Sullivan was one of dozens who set up shop along the Delaware River on Friday, Saturday, and Sunday, hawking small bites and samplings from their restaurants and food trucks. Given the clear, sunny sky and temperatures that reached the 90s by midday Saturday, Sullivan was especially thankful for the occasional breeze off the water. In fact, he was thankful for water itself, and estimated that he drank about a gallon and a half of it on his first day stationed at the outdoor grill.
"It's awesome cooking for people, seeing people out in the community," he said. "It's hot, but it's great to be here."
Festival attendees sought shade under tents, near trees, or in the Fire Department's first aid tent, where a fan misted cooling water on anyone who needed it. Children splashed and waded in the fountains overlooking the river, and a Wawa booth offering free smoothies became one of the most popular places to be.
"Thank goodness for Wawa," said Tiffani Johnson, who was enjoying macaroni and cheese and chicken tenders on a visit from Washington with her husband. "We've been staying in the shade, drinking water. And no beer. That makes you dehydrated."
At one of the festival's three beer tents, Dave Moore agreed. Moore, food and beverage manager for the Delaware River Waterfront Corp., said that when the temperature goes above 90, people stop drinking.
"It gets too hot, people just want water instead," he said.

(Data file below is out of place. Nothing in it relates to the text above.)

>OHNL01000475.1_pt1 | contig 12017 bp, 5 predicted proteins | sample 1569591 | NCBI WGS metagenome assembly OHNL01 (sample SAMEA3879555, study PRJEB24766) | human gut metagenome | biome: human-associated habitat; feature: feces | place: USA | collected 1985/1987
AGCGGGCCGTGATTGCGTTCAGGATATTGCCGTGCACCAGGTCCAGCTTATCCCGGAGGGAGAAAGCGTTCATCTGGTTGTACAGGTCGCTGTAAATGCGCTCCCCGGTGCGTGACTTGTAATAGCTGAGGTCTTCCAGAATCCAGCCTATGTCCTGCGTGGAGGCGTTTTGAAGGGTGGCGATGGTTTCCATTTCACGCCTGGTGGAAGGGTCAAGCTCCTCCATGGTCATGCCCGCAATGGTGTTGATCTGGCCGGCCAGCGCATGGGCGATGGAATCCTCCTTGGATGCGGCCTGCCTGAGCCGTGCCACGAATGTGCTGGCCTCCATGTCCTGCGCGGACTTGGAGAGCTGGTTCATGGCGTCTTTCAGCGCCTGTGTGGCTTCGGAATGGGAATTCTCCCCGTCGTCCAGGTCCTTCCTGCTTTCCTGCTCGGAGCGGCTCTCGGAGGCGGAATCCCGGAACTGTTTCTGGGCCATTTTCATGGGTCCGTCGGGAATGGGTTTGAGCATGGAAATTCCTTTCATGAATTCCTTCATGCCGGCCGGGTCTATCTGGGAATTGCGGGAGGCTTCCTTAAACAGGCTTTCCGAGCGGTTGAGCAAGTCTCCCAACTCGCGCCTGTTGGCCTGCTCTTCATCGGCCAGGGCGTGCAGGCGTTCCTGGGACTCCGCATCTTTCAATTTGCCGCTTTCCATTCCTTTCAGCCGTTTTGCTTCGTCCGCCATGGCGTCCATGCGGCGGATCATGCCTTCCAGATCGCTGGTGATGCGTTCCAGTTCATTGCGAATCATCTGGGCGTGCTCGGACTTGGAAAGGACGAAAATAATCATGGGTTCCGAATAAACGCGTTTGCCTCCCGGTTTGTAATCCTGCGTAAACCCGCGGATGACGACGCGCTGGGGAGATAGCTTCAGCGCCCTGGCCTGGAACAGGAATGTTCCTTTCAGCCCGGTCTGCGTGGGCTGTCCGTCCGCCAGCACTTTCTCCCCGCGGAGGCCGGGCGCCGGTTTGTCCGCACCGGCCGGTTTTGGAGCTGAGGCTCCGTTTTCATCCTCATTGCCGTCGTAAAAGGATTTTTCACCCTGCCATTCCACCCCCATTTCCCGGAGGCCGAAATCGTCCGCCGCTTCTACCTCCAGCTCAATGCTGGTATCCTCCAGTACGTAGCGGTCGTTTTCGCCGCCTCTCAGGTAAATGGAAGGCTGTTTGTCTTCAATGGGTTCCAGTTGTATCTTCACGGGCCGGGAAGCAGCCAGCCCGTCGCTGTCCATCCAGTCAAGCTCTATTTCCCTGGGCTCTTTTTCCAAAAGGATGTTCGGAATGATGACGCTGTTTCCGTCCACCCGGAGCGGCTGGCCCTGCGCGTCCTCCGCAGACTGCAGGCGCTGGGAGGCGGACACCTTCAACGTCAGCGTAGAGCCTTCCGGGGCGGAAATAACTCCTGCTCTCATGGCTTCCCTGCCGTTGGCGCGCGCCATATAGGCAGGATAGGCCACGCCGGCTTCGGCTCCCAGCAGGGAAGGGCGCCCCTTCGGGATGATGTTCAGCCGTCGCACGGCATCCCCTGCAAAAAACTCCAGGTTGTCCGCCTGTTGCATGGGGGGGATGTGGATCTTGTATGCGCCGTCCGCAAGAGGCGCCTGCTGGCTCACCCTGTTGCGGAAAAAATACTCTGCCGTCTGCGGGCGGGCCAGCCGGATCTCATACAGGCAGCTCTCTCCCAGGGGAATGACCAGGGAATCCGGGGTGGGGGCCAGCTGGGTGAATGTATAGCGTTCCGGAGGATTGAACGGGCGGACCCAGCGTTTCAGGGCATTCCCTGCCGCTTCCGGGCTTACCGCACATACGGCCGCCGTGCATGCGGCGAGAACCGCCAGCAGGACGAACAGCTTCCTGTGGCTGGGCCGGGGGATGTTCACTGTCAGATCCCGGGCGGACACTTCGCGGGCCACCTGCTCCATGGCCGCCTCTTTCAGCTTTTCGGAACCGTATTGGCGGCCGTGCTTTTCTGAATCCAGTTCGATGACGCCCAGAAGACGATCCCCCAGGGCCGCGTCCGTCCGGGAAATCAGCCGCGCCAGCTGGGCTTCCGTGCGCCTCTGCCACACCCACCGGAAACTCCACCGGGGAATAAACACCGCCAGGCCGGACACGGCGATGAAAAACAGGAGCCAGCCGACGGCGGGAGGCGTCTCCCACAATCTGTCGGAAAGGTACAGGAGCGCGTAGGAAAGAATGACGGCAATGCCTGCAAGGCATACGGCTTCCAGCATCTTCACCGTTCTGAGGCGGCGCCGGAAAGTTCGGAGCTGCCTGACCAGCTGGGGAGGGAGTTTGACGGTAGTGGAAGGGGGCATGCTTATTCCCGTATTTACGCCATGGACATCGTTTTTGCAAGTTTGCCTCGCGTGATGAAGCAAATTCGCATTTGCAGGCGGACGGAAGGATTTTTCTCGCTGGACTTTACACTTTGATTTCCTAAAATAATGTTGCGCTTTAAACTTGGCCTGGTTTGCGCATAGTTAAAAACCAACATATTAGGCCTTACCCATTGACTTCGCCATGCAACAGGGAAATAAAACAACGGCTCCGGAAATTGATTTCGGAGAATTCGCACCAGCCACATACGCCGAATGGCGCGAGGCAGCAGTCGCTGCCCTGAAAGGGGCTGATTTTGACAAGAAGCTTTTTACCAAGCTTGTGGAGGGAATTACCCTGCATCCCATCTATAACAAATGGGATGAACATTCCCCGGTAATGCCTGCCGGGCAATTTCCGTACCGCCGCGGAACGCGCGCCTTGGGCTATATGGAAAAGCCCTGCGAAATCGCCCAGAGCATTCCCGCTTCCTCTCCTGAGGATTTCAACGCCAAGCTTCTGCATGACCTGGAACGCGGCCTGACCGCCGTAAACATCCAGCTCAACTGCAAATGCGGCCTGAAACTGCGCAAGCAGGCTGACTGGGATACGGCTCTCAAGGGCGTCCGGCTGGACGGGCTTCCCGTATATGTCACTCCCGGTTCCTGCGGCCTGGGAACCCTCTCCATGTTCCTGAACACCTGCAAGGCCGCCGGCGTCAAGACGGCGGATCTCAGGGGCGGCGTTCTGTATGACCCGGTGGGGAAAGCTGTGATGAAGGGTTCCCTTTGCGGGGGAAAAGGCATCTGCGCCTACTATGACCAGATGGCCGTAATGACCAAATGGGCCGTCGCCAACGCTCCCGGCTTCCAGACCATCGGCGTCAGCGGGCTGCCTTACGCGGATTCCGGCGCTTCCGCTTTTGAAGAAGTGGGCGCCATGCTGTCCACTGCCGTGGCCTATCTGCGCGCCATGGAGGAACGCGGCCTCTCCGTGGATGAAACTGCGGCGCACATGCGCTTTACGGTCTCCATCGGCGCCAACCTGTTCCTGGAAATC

It takes a lot of ice to run a three-day food festival in that kind of heat: about 8,000 pounds just to keep the beer and wine cold for the first two days, Moore said.
Lynette Gueits, owner of the Delicias food truck, which sells arepas (a corn flatbread) and more, said she was going through more than 150 pounds of ice every four hours.
"That's why we need it delivered," she said, gesturing to the steady stream of golf carts trundling back and forth with piles of ice.
The heat brings other challenges to food trucks like hers. The cooler containing the meat and vegetables must be kept to a certain temperature, for safety reasons. But as people line up for food, the cooler is opened and closed constantly, meaning it requires constant monitoring.
At the Korean-style Foo Truck, the day's menu featured lighter items, like an open-faced banh mi sandwich and tofu fritters.
"We're trying to cater to people's tastes at this time of year," the truck's Nadine Brosnan said. "Not everyone wants to eat something hot."
Ice cream stands and trucks were doing a brisk business. Plus, employees there had the added bonus of standing near large freezers, not open flames.
"This is the day for us," said Kristina Dera, owner of a Rita's Italian Ice store in Mount Laurel, as she dropped scoops of a cotton candy-flavored frozen treat into a cup. "We're hoping to sell out. And either way, this is a cool place to be."
Contact Allison Steele at 610-313-8113 or email@example.com.